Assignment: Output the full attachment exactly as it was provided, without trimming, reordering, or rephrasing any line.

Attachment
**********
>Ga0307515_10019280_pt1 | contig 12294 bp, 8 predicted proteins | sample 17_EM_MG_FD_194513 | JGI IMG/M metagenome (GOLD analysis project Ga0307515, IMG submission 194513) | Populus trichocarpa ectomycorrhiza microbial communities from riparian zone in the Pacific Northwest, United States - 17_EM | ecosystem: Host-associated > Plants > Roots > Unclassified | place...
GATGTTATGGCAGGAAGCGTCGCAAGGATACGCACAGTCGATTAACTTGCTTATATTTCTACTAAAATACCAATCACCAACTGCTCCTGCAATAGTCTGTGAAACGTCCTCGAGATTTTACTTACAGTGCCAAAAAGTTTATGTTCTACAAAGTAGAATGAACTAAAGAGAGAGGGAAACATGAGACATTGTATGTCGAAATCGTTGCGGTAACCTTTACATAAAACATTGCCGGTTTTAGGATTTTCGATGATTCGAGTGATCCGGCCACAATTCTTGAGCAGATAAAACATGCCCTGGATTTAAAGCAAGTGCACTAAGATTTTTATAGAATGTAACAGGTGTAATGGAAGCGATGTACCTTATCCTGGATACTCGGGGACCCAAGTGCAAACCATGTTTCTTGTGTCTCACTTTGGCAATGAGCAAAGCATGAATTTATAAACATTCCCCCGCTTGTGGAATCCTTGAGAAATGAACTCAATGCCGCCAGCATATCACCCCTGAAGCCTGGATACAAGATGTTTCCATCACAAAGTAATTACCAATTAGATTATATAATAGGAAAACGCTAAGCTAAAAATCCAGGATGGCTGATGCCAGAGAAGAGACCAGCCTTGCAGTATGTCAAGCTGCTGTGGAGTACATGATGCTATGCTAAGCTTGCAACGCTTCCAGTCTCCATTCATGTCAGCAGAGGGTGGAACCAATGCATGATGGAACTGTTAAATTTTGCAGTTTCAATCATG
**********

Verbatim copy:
>Ga0307515_10019280_pt1 | contig 12294 bp, 8 predicted proteins | sample 17_EM_MG_FD_194513 | JGI IMG/M metagenome (GOLD analysis project Ga0307515, IMG submission 194513) | Populus trichocarpa ectomycorrhiza microbial communities from riparian zone in the Pacific Northwest, United States - 17_EM | ecosystem: Host-associated > Plants > Roots > Unclassified | place...
GATGTTATGGCAGGAAGCGTCGCAAGGATACGCACAGTCGATTAACTTGCTTATATTTCTACTAAAATACCAATCACCAACTGCTCCTGCAATAGTCTGTGAAACGTCCTCGAGATTTTACTTACAGTGCCAAAAAGTTTATGTTCTACAAAGTAGAATGAACTAAAGAGAGAGGGAAACATGAGACATTGTATGTCGAAATCGTTGCGGTAACCTTTACATAAAACATTGCCGGTTTTAGGATTTTCGATGATTCGAGTGATCCGGCCACAATTCTTGAGCAGATAAAACATGCCCTGGATTTAAAGCAAGTGCACTAAGATTTTTATAGAATGTAACAGGTGTAATGGAAGCGATGTACCTTATCCTGGATACTCGGGGACCCAAGTGCAAACCATGTTTCTTGTGTCTCACTTTGGCAATGAGCAAAGCATGAATTTATAAACATTCCCCCGCTTGTGGAATCCTTGAGAAATGAACTCAATGCCGCCAGCATATCACCCCTGAAGCCTGGATACAAGATGTTTCCATCACAAAGTAATTACCAATTAGATTATATAATAGGAAAACGCTAAGCTAAAAATCCAGGATGGCTGATGCCAGAGAAGAGACCAGCCTTGCAGTATGTCAAGCTGCTGTGGAGTACATGATGCTATGCTAAGCTTGCAACGCTTCCAGTCTCCATTCATGTCAGCAGAGGGTGGAACCAATGCATGATGGAACTGTTAAATTTTGCAGTTTCAATCATG